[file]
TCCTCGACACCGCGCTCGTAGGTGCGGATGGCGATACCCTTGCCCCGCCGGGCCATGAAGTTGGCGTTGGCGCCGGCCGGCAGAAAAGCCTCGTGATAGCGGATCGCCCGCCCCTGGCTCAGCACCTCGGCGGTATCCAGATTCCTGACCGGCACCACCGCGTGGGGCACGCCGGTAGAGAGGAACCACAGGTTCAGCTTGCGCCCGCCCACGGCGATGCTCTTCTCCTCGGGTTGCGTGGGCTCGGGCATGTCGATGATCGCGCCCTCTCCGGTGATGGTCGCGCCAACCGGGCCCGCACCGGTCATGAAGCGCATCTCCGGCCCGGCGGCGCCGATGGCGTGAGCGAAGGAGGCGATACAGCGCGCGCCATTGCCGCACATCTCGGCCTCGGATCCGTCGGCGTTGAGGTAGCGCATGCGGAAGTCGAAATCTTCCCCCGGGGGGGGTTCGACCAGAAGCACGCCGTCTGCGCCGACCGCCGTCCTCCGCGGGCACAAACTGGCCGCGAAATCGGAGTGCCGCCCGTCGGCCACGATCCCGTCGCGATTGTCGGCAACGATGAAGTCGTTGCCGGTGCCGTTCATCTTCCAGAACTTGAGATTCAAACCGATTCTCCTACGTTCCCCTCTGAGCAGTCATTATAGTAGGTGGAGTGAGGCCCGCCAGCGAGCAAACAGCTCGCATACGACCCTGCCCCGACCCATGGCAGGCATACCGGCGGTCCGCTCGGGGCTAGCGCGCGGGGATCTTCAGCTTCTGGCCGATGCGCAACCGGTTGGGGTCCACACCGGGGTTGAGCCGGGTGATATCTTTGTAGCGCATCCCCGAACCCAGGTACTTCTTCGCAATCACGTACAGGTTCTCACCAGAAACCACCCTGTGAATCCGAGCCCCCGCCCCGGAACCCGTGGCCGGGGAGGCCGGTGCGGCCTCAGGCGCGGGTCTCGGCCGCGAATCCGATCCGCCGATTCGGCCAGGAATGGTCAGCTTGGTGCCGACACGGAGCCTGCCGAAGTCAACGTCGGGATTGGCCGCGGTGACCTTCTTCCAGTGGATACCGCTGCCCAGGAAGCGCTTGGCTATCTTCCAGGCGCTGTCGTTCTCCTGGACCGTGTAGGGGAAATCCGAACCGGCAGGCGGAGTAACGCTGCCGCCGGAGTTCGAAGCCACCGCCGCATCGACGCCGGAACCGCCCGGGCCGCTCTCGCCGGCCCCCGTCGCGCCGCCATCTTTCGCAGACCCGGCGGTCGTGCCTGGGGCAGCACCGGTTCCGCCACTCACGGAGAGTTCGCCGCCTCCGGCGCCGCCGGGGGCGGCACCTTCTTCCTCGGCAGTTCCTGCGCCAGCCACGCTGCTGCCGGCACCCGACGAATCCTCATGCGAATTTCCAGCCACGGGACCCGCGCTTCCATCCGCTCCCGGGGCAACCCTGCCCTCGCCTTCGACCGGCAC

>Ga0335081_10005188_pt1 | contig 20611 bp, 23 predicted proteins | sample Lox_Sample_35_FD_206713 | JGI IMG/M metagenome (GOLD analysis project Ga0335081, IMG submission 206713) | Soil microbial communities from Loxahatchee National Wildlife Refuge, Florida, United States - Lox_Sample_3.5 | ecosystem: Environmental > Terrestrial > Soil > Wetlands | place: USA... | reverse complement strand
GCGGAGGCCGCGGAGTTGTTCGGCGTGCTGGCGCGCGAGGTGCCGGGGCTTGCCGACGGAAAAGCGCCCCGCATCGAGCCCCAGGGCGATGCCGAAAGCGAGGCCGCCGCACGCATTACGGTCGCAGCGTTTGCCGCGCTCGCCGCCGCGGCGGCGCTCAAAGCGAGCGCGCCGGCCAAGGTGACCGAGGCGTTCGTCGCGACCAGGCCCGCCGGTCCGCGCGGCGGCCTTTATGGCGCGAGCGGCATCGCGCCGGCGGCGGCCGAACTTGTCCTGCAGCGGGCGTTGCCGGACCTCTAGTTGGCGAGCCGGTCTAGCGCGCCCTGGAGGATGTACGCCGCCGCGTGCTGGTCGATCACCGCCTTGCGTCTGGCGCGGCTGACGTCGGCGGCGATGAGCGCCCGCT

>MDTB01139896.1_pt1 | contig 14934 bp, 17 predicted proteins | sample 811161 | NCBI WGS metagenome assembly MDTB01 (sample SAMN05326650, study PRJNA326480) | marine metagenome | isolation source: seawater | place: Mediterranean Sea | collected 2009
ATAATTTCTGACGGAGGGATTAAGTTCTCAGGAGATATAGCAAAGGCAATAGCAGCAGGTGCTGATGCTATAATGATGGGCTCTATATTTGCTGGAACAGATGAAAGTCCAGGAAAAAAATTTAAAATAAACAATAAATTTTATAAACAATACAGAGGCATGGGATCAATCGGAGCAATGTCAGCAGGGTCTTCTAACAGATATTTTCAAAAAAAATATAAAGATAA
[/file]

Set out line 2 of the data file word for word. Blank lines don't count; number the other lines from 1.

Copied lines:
>Ga0335081_10005188_pt1 | contig 20611 bp, 23 predicted proteins | sample Lox_Sample_35_FD_206713 | JGI IMG/M metagenome (GOLD analysis project Ga0335081, IMG submission 206713) | Soil microbial communities from Loxahatchee National Wildlife Refuge, Florida, United States - Lox_Sample_3.5 | ecosystem: Environmental > Terrestrial > Soil > Wetlands | place: USA... | reverse complement strand